Why Bother Classifying Spend? 3 Ways Spend Analysis Will Improve Your Life … Part II

Today’s guest post is from Brian Seipel, Spend Analysis lead at Source One Management Services focused on helping corporations gain a clear view of their spend data to derive actionable budget optimization strategies.

Yesterday we began our tale of two VARs that have a lot in common. Both serve the same North East region, both offer stellar customer service, and so far the relationship has been good on all sides. Each of your offices comes away satisfied after reviewing their VAR’s track record. But, as we started to discuss yesterday, that’s not all there is to the story. Today we discuss the next two ways spend analytics can change your life … for the better.

Improve Efficiencies

Beyond hard dollar savings, companies stand to save money by building a leaner, more efficient Procurement department. From the benefit described above, we can already see how our total vendor pool will be reduced through consolidation, and fewer vendors to manage means less time devoted to the procurement process. However, we will also learn more about our vendor landscape through the analysis.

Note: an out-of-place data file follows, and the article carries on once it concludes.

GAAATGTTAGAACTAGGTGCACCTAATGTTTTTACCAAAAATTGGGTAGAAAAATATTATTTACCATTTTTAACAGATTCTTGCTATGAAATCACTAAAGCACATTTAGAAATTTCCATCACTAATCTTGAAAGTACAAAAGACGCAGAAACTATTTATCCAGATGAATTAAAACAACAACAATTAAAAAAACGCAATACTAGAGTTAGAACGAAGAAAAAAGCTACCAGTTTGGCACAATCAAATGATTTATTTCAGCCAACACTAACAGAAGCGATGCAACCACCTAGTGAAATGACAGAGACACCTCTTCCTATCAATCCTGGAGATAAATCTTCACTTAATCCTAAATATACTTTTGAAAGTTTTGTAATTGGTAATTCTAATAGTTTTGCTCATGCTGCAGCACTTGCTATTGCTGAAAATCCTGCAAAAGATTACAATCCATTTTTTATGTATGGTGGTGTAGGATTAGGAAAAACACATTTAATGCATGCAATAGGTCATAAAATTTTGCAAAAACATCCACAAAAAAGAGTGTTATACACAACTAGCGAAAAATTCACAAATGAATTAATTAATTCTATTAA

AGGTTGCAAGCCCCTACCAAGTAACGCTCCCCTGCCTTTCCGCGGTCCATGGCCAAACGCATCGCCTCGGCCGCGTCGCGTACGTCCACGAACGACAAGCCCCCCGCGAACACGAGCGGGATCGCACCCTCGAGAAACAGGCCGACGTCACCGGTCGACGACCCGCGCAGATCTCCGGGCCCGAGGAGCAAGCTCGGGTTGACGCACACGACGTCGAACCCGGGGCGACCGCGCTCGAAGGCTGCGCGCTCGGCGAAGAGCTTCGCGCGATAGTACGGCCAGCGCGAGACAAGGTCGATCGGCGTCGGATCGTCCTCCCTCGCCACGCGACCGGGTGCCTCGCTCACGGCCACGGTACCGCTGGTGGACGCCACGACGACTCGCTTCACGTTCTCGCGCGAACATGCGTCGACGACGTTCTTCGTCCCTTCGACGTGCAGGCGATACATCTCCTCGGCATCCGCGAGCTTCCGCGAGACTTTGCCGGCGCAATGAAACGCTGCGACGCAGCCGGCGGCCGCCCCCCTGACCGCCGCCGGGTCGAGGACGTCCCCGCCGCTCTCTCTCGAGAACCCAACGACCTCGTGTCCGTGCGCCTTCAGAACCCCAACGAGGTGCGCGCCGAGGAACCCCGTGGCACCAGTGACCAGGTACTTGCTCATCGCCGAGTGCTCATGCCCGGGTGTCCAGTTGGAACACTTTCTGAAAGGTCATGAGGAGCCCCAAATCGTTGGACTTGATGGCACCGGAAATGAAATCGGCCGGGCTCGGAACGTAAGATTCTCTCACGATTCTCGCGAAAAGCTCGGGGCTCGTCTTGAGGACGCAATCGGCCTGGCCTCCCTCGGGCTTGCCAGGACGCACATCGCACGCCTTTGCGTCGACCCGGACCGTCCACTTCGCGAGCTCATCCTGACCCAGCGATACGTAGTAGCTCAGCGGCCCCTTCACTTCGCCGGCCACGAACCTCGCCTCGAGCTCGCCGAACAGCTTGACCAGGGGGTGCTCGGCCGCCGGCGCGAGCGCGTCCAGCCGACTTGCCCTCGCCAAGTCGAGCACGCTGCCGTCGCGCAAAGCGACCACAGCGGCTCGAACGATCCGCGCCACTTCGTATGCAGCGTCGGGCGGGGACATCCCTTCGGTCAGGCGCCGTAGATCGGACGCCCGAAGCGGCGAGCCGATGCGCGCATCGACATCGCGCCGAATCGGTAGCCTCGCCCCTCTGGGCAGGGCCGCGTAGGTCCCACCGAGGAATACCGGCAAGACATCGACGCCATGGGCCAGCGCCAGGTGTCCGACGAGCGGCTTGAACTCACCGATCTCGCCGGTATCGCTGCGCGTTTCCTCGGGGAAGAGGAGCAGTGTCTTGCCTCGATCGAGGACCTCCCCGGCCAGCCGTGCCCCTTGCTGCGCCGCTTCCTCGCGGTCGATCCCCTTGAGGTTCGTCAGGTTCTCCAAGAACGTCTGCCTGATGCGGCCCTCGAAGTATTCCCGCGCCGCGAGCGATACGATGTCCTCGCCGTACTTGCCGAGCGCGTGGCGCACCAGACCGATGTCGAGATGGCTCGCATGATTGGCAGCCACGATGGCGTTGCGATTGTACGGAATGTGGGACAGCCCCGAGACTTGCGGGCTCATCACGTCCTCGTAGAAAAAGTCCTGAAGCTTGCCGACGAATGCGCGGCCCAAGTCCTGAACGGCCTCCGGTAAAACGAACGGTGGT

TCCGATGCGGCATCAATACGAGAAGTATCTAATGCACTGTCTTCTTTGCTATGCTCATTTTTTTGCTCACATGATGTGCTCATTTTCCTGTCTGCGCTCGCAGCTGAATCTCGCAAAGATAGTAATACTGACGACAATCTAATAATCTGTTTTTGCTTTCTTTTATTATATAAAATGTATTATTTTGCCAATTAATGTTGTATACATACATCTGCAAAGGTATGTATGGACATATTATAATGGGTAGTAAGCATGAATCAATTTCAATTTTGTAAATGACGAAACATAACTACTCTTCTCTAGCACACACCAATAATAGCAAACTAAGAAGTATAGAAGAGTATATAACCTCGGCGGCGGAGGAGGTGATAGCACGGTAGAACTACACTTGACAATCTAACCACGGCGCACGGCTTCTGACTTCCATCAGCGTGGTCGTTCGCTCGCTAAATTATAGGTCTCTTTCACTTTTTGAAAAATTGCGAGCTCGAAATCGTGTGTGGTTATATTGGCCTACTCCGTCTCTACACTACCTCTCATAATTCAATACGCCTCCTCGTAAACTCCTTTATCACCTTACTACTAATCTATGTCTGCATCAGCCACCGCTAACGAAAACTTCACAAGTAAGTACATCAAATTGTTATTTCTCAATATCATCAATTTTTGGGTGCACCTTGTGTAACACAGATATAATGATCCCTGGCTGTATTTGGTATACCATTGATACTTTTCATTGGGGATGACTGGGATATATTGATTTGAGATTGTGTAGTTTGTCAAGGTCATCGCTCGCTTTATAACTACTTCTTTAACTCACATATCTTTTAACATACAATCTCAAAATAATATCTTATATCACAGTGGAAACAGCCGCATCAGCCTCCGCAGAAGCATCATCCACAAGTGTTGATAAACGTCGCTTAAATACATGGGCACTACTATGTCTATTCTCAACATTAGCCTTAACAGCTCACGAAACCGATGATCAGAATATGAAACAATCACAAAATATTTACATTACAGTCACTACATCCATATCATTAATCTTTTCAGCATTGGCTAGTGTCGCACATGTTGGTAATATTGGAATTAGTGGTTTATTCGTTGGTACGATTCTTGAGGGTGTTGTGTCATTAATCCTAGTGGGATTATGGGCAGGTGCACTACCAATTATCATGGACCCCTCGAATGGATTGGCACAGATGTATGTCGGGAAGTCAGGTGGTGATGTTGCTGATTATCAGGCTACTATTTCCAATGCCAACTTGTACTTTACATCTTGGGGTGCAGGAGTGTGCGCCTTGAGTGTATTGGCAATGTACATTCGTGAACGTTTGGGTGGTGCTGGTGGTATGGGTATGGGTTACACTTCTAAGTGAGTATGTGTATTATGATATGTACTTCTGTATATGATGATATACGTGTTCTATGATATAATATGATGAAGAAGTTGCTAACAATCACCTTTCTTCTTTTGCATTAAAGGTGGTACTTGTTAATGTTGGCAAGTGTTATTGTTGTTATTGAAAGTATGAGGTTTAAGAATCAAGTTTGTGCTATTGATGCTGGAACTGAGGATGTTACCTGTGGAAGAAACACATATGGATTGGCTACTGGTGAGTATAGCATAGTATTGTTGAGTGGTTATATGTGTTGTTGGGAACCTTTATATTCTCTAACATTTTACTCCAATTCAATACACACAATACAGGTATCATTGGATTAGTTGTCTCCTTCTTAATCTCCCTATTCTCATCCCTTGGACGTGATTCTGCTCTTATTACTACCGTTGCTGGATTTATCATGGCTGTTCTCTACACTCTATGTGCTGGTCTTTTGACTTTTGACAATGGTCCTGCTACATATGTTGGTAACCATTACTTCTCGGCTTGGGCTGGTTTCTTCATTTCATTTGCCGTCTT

Continuing the example above, let’s consider those two VARs a bit more closely. All else equal, we may find out that New York’s VAR offers a vendor-managed inventory program, centralized billing, and an online customer ordering portal. Each of these value-adds will help Procurement be more efficient, even if no hard dollar savings are generated. By properly researching the landscape, we can determine what value-adds are truly important and focus on building up these efficiencies.

Clamp Down on Maverick Spend

So far, we’ve consolidated spend to a single VAR (generating hard dollar savings via negotiated rebates and unit pricing using our newly consolidated spend as leverage) and improved our procurement process (generating soft dollar savings by understanding and implementing best practices).